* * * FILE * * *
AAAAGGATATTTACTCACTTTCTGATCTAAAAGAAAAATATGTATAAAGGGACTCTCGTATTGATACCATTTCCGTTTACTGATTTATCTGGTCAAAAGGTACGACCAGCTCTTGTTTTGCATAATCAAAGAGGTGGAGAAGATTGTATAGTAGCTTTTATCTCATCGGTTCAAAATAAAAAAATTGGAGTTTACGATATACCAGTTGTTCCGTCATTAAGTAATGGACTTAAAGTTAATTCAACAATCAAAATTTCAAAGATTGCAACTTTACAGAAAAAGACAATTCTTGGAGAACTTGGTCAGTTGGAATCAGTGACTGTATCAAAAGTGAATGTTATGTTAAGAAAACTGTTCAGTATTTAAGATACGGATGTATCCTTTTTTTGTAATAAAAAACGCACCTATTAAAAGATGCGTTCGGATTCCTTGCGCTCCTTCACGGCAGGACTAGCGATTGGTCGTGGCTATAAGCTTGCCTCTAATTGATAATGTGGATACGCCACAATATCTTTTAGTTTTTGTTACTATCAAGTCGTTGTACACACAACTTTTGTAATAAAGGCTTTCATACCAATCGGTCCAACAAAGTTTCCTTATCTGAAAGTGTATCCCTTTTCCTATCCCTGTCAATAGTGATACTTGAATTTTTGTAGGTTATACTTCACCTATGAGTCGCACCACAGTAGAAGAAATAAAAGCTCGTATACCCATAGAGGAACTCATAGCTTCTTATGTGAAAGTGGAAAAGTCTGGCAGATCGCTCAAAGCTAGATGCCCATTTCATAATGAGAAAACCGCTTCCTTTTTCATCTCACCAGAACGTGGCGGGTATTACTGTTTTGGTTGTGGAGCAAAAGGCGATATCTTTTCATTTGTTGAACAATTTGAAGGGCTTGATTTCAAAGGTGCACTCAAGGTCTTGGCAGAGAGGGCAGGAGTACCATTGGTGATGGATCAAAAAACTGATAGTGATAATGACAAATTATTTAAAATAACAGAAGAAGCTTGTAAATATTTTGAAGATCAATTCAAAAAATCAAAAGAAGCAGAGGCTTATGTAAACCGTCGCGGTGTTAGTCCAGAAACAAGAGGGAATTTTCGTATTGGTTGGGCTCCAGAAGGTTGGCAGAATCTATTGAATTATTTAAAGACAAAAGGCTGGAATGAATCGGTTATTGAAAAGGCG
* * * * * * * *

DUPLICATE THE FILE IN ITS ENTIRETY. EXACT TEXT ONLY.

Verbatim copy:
AAAAGGATATTTACTCACTTTCTGATCTAAAAGAAAAATATGTATAAAGGGACTCTCGTATTGATACCATTTCCGTTTACTGATTTATCTGGTCAAAAGGTACGACCAGCTCTTGTTTTGCATAATCAAAGAGGTGGAGAAGATTGTATAGTAGCTTTTATCTCATCGGTTCAAAATAAAAAAATTGGAGTTTACGATATACCAGTTGTTCCGTCATTAAGTAATGGACTTAAAGTTAATTCAACAATCAAAATTTCAAAGATTGCAACTTTACAGAAAAAGACAATTCTTGGAGAACTTGGTCAGTTGGAATCAGTGACTGTATCAAAAGTGAATGTTATGTTAAGAAAACTGTTCAGTATTTAAGATACGGATGTATCCTTTTTTTGTAATAAAAAACGCACCTATTAAAAGATGCGTTCGGATTCCTTGCGCTCCTTCACGGCAGGACTAGCGATTGGTCGTGGCTATAAGCTTGCCTCTAATTGATAATGTGGATACGCCACAATATCTTTTAGTTTTTGTTACTATCAAGTCGTTGTACACACAACTTTTGTAATAAAGGCTTTCATACCAATCGGTCCAACAAAGTTTCCTTATCTGAAAGTGTATCCCTTTTCCTATCCCTGTCAATAGTGATACTTGAATTTTTGTAGGTTATACTTCACCTATGAGTCGCACCACAGTAGAAGAAATAAAAGCTCGTATACCCATAGAGGAACTCATAGCTTCTTATGTGAAAGTGGAAAAGTCTGGCAGATCGCTCAAAGCTAGATGCCCATTTCATAATGAGAAAACCGCTTCCTTTTTCATCTCACCAGAACGTGGCGGGTATTACTGTTTTGGTTGTGGAGCAAAAGGCGATATCTTTTCATTTGTTGAACAATTTGAAGGGCTTGATTTCAAAGGTGCACTCAAGGTCTTGGCAGAGAGGGCAGGAGTACCATTGGTGATGGATCAAAAAACTGATAGTGATAATGACAAATTATTTAAAATAACAGAAGAAGCTTGTAAATATTTTGAAGATCAATTCAAAAAATCAAAAGAAGCAGAGGCTTATGTAAACCGTCGCGGTGTTAGTCCAGAAACAAGAGGGAATTTTCGTATTGGTTGGGCTCCAGAAGGTTGGCAGAATCTATTGAATTATTTAAAGACAAAAGGCTGGAATGAATCGGTTATTGAAAAGGCG